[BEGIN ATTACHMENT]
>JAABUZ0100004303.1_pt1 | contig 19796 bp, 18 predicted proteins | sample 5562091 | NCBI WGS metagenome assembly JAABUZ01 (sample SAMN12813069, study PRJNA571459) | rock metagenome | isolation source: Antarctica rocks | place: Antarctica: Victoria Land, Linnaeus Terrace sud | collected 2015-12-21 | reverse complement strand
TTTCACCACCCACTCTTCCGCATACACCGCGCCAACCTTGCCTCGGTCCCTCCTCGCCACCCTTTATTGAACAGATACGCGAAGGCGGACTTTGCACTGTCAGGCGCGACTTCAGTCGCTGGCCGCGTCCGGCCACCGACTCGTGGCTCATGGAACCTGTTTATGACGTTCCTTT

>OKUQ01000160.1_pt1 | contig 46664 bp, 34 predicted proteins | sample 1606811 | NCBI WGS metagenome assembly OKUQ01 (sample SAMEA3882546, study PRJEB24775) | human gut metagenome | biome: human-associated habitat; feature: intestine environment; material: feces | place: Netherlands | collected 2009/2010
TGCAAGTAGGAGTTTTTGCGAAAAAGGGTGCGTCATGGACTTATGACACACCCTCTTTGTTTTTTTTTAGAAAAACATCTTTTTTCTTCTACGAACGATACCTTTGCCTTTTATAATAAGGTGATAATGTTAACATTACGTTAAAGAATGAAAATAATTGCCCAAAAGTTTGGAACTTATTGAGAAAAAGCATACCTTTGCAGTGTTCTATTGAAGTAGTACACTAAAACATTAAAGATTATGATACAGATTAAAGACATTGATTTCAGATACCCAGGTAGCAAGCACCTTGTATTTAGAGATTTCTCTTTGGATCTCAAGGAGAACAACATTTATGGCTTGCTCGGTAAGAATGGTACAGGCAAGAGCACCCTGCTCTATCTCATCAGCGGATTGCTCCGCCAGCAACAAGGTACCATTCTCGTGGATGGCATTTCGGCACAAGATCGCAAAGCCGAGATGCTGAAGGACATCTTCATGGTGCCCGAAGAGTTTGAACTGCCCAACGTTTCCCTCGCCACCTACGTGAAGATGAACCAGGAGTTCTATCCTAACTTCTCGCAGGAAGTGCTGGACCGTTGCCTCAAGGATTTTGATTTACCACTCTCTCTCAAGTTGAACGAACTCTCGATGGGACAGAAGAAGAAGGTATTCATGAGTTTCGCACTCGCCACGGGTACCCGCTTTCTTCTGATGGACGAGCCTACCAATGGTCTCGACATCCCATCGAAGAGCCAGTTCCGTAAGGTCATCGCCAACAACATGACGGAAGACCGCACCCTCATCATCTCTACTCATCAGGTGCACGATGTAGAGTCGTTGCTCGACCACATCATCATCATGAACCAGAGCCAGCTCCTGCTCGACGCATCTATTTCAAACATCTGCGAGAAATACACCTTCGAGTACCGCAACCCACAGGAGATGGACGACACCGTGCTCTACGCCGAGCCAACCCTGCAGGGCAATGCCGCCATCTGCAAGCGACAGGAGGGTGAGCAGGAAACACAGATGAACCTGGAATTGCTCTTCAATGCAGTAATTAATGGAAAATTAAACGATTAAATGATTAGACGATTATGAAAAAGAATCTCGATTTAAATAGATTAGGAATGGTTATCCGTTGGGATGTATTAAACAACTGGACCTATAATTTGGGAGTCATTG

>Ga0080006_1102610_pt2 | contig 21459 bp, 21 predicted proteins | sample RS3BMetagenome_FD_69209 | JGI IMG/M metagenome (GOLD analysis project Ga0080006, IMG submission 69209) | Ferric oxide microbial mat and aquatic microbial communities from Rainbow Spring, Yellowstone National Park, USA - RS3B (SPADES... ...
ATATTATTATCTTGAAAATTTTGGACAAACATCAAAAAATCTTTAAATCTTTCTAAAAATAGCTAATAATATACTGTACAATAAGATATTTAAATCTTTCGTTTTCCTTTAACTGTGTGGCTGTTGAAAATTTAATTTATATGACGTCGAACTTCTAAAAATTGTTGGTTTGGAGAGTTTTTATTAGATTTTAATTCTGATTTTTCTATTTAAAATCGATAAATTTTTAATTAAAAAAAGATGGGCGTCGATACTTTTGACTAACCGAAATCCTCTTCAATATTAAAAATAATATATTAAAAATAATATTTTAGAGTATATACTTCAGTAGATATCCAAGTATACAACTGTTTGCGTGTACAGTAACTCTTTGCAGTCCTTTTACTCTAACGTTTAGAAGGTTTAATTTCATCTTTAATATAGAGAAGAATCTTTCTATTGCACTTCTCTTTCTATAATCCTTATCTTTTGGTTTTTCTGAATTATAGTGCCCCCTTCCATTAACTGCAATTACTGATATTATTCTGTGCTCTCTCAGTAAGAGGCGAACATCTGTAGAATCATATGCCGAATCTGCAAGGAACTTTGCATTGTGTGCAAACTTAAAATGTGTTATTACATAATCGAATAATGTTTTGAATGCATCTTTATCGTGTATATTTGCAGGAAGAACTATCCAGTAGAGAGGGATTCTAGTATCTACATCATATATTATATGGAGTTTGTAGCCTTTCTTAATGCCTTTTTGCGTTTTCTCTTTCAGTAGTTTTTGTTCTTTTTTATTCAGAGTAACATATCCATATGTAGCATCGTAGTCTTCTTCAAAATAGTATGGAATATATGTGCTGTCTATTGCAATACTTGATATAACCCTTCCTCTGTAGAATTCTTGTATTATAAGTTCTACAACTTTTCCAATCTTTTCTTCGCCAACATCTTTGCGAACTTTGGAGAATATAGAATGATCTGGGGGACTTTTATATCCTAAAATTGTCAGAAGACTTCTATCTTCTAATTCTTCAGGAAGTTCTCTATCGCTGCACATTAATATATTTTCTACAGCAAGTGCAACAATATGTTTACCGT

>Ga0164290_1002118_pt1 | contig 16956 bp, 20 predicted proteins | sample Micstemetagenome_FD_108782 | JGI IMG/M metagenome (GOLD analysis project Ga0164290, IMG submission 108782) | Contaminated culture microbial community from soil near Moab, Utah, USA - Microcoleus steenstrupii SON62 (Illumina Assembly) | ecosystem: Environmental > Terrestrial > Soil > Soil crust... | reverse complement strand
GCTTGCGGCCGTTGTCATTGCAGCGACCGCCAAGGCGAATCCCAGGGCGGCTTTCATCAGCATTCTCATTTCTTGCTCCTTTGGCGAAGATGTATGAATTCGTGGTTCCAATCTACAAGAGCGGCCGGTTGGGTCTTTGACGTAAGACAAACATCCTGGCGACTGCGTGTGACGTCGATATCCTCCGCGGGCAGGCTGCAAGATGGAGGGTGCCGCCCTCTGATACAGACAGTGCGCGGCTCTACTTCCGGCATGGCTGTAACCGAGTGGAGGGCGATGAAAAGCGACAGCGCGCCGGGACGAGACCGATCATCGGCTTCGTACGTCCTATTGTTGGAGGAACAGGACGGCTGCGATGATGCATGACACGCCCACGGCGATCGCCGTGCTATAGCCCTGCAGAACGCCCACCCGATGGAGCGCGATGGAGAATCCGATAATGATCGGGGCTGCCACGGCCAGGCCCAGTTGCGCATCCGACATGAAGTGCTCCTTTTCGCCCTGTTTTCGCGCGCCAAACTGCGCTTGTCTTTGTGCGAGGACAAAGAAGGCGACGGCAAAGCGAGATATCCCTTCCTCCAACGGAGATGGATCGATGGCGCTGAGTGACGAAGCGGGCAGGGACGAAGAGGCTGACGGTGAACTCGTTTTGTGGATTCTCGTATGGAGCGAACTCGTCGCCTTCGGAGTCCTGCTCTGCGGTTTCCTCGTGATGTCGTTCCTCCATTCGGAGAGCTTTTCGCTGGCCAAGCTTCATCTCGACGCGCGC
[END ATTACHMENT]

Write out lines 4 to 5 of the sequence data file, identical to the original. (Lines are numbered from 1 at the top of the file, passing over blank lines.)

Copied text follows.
TGCAAGTAGGAGTTTTTGCGAAAAAGGGTGCGTCATGGACTTATGACACACCCTCTTTGTTTTTTTTTAGAAAAACATCTTTTTTCTTCTACGAACGATACCTTTGCCTTTTATAATAAGGTGATAATGTTAACATTACGTTAAAGAATGAAAATAATTGCCCAAAAGTTTGGAACTTATTGAGAAAAAGCATACCTTTGCAGTGTTCTATTGAAGTAGTACACTAAAACATTAAAGATTATGATACAGATTAAAGACATTGATTTCAGATACCCAGGTAGCAAGCACCTTGTATTTAGAGATTTCTCTTTGGATCTCAAGGAGAACAACATTTATGGCTTGCTCGGTAAGAATGGTACAGGCAAGAGCACCCTGCTCTATCTCATCAGCGGATTGCTCCGCCAGCAACAAGGTACCATTCTCGTGGATGGCATTTCGGCACAAGATCGCAAAGCCGAGATGCTGAAGGACATCTTCATGGTGCCCGAAGAGTTTGAACTGCCCAACGTTTCCCTCGCCACCTACGTGAAGATGAACCAGGAGTTCTATCCTAACTTCTCGCAGGAAGTGCTGGACCGTTGCCTCAAGGATTTTGATTTACCACTCTCTCTCAAGTTGAACGAACTCTCGATGGGACAGAAGAAGAAGGTATTCATGAGTTTCGCACTCGCCACGGGTACCCGCTTTCTTCTGATGGACGAGCCTACCAATGGTCTCGACATCCCATCGAAGAGCCAGTTCCGTAAGGTCATCGCCAACAACATGACGGAAGACCGCACCCTCATCATCTCTACTCATCAGGTGCACGATGTAGAGTCGTTGCTCGACCACATCATCATCATGAACCAGAGCCAGCTCCTGCTCGACGCATCTATTTCAAACATCTGCGAGAAATACACCTTCGAGTACCGCAACCCACAGGAGATGGACGACACCGTGCTCTACGCCGAGCCAACCCTGCAGGGCAATGCCGCCATCTGCAAGCGACAGGAGGGTGAGCAGGAAACACAGATGAACCTGGAATTGCTCTTCAATGCAGTAATTAATGGAAAATTAAACGATTAAATGATTAGACGATTATGAAAAAGAATCTCGATTTAAATAGATTAGGAATGGTTATCCGTTGGGATGTATTAAACAACTGGACCTATAATTTGGGAGTCATTG

>Ga0080006_1102610_pt2 | contig 21459 bp, 21 predicted proteins | sample RS3BMetagenome_FD_69209 | JGI IMG/M metagenome (GOLD analysis project Ga0080006, IMG submission 69209) | Ferric oxide microbial mat and aquatic microbial communities from Rainbow Spring, Yellowstone National Park, USA - RS3B (SPADES... ...